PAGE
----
000 to 0 125) Functional domains are currently unidentified for

000 to 0.125). Functional domains are currently unidentified for Ecb, Emp, EsaC, EsxA, EssC, FLIPr, FLIPr-like, SCIN-B and SCIN-C. Intralineage variation is present in check details Coa, Efb, Emp,

EssC, FLIPr, Sbi and VWbp at low levels (proportion of variable sites < 0.0 19) and absent in the remaining proteins. The exception is FLIPr-like which is more variable and frequently truncated. The level of and location of intralineage variation differs between the CC5, CC8 and CC30 lineages. The secreted proteins involved in immune evasion of S. aureus lineages may be differentially adapted, but that there was little adaptation of strains within lineages. An example of a highly variable immune evasion gene, coa or coagulase, is shown in more detail in additonal file 4 Table S4. There are a variety of conserved domains spread

amongst the lineages. Similarly to FnBPA, unrelated lineages often share the same domain variants (Additonal file 4 Table S4). However, there is less evidence of recombination within the coa gene than within the fnbpA gene as there are fewer examples of unrelated lineages sharing the same sequence MK-8931 variant. An exception to Vorinostat order this is the C terminus. The pig CC398 coa gene is highly similar to the human CC45 coa gene. The avian CC5 strain has the same gene as the human CC5. The bovine CC425 is similar to human CC5 genes but has a different central region, while the bovine CC151 strain has a unique coa gene. Resminostat Animal lineages possess unique combinations of Coa domain variants that are not found in human lineages, similar to FnBPA (Additonal file 4 Table S4). Animal lineages also have a unique combination of domain variants for other secreted proteins (Emp and VwBP). Animal lineages possess unique domain variants in EssC, SCIN-B and VwBP, whilst for other secreted proteins (Ecb, Efb, EsaC, EsxA, FLIPr, FLIPr-like,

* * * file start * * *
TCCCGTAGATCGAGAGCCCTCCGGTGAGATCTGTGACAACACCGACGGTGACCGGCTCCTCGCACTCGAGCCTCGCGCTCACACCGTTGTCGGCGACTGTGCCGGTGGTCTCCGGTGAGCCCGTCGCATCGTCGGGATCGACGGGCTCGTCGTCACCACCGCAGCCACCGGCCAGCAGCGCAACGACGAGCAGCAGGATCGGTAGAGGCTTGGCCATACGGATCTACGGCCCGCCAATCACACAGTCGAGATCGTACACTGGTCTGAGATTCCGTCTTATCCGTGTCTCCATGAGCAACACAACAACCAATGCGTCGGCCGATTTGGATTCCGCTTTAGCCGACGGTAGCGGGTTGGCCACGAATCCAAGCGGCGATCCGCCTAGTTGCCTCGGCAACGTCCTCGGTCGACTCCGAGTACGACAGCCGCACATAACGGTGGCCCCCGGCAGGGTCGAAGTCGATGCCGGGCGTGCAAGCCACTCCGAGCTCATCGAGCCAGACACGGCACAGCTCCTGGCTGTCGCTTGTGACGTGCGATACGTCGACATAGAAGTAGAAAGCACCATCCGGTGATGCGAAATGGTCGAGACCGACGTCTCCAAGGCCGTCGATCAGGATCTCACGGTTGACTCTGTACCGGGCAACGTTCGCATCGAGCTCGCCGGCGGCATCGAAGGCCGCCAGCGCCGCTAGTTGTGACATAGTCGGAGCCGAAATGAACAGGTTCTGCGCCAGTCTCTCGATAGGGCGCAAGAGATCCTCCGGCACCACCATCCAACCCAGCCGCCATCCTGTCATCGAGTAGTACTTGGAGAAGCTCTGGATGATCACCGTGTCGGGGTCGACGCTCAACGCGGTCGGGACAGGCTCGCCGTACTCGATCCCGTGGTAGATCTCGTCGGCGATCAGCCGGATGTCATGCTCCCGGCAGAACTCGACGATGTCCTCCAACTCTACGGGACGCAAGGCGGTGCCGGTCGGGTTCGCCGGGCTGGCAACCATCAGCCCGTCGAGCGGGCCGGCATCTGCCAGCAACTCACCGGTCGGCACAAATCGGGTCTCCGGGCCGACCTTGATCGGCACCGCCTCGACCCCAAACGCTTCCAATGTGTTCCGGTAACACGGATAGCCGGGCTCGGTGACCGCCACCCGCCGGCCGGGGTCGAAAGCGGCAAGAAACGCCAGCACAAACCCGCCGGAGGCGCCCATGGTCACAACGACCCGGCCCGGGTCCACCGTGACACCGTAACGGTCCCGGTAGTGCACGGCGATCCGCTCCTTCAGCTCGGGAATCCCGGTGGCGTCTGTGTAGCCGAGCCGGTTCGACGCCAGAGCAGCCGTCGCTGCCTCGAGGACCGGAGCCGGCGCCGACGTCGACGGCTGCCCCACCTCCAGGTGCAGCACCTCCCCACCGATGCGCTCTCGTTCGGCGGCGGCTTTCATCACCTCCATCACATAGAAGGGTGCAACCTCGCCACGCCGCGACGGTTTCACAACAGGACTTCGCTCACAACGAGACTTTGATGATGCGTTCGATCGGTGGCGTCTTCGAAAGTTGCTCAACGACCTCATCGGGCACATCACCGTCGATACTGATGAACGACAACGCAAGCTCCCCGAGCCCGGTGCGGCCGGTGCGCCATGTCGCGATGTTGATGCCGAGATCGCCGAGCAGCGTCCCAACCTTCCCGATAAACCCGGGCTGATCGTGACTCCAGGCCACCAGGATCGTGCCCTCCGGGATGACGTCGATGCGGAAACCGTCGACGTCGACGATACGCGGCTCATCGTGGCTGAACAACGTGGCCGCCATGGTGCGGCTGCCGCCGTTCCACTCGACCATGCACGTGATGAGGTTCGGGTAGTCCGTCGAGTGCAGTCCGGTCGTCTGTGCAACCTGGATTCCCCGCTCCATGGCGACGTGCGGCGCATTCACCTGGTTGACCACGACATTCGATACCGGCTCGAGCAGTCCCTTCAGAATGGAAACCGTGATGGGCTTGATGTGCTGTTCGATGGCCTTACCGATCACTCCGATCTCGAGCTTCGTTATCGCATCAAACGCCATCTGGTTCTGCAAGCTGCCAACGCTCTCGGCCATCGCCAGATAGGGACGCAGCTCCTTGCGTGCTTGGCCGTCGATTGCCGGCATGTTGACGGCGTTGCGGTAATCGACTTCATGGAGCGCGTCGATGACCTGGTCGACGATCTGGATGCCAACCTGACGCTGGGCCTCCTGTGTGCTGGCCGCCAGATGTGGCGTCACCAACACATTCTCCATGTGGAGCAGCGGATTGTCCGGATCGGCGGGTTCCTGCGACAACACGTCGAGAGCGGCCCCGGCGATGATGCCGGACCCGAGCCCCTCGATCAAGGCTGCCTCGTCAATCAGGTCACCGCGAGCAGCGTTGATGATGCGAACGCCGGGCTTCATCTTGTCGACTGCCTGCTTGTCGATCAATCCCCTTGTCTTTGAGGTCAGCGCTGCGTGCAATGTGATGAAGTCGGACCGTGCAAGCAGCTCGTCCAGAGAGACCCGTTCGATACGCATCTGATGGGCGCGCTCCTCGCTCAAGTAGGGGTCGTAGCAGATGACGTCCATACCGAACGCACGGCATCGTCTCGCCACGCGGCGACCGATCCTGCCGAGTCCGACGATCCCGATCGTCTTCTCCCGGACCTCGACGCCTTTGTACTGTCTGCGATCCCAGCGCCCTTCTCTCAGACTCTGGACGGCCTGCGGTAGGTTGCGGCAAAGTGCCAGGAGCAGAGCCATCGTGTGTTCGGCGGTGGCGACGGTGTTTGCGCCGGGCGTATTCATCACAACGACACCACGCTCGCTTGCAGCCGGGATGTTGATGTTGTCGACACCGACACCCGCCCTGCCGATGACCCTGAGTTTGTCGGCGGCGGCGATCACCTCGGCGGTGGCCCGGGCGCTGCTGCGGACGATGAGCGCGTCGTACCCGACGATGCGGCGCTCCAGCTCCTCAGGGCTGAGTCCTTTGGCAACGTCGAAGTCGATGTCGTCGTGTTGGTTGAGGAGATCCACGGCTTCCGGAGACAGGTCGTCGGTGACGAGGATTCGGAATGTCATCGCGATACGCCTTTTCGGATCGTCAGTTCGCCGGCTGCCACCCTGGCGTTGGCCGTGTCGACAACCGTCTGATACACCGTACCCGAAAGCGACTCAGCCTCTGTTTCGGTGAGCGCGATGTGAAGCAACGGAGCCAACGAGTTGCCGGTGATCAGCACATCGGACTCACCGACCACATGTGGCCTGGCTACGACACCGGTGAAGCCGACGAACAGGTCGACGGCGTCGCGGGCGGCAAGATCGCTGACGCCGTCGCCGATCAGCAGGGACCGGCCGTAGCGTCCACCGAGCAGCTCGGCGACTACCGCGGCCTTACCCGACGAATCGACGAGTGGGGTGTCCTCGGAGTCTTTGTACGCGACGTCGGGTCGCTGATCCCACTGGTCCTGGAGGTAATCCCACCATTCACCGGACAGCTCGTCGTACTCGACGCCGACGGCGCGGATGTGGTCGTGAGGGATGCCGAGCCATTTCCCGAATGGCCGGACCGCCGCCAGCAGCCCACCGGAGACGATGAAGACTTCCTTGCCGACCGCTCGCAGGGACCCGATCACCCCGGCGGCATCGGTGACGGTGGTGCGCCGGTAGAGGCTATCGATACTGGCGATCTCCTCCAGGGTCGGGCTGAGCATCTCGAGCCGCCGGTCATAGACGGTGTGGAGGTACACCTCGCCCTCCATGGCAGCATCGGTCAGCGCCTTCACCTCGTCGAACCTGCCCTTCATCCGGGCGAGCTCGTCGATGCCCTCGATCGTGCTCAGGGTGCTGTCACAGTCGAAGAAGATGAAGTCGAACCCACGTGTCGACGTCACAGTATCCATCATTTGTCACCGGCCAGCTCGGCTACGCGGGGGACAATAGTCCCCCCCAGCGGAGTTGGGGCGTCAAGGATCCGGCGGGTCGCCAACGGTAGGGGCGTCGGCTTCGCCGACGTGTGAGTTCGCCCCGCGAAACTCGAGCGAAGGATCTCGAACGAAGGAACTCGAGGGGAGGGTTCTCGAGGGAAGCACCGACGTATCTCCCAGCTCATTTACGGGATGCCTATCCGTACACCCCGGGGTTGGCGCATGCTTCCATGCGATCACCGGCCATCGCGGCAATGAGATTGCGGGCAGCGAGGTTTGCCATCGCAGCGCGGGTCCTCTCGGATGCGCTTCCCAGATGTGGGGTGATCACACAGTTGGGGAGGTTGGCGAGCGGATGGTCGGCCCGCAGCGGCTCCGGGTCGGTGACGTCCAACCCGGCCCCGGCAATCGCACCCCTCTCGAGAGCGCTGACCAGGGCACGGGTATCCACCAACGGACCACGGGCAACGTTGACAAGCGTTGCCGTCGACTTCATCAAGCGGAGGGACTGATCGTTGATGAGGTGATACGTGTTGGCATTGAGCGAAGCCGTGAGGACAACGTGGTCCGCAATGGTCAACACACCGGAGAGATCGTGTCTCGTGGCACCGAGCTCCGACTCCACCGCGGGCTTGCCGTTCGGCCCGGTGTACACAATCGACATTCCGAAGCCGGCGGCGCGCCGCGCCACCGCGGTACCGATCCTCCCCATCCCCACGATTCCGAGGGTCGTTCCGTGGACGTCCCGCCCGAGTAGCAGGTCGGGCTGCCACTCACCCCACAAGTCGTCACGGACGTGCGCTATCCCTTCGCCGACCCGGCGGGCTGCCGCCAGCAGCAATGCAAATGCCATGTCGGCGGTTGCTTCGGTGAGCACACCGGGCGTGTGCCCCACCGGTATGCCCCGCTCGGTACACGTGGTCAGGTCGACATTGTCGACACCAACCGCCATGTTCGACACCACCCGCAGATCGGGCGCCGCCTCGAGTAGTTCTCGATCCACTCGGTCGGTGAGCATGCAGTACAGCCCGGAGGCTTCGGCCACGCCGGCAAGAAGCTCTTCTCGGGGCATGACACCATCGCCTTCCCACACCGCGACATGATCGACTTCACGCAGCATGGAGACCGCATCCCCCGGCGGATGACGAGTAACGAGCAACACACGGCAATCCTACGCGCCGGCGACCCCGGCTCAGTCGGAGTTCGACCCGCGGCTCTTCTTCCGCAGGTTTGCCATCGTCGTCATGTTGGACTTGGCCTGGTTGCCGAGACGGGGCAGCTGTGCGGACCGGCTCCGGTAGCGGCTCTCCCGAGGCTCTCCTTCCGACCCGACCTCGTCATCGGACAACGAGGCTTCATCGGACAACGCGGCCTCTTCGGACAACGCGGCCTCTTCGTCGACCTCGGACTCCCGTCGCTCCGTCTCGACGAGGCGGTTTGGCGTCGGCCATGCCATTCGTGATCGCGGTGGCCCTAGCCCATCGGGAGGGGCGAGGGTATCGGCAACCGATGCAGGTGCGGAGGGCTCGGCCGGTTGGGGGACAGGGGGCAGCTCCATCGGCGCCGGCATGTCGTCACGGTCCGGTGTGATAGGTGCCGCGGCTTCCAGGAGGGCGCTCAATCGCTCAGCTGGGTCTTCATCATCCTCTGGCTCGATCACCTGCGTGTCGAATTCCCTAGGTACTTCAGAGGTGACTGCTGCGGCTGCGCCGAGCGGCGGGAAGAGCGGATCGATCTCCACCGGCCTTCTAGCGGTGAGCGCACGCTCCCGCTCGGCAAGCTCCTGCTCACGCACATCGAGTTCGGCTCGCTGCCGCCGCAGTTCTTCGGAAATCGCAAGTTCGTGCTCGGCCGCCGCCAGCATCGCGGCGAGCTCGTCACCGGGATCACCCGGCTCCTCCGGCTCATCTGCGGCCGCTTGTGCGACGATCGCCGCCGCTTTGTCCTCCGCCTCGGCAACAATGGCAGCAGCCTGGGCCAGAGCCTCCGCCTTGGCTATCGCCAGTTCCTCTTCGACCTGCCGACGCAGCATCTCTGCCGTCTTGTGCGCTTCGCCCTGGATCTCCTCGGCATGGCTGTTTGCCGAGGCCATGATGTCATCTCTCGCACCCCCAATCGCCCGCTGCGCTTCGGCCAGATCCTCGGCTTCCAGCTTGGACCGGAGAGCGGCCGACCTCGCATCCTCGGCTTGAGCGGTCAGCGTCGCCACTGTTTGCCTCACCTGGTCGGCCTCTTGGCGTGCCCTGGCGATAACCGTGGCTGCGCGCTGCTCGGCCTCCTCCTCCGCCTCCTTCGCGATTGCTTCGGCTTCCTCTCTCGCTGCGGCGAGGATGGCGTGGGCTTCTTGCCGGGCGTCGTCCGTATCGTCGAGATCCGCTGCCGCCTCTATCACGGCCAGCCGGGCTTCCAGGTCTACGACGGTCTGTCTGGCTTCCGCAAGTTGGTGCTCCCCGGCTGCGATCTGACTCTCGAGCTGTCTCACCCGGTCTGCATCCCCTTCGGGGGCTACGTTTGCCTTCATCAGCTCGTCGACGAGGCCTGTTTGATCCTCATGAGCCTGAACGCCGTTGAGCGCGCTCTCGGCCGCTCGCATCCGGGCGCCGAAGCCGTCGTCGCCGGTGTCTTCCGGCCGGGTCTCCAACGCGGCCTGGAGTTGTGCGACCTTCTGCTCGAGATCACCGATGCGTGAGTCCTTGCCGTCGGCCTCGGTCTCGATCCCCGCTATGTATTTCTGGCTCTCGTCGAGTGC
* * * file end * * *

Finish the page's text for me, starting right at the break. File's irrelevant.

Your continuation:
SCIN-C and Sbi) animal lineages do not have unique domain variants or a unique combination of domain variants. Microarray data Microarray data is useful for confirming the distribution of genes amongst large populations, for showing that lineages are conserved, and investigating unsequenced lineages. Using the seven-strain S. aureus microarray the 400 isolates, representing MSSA, HA-MRSA, CA MRSA and from human, bovine, equine, pig, goat, sheep and camel, clustered into 20 dominant lineages. The distribution of surface and secreted gene variants is shown in Fig. 1, and confirms that all strains of a lineage usually carry the same distribution of surface and immune evasion genes and variants, and that variants are often distributed across unrelated lineages.

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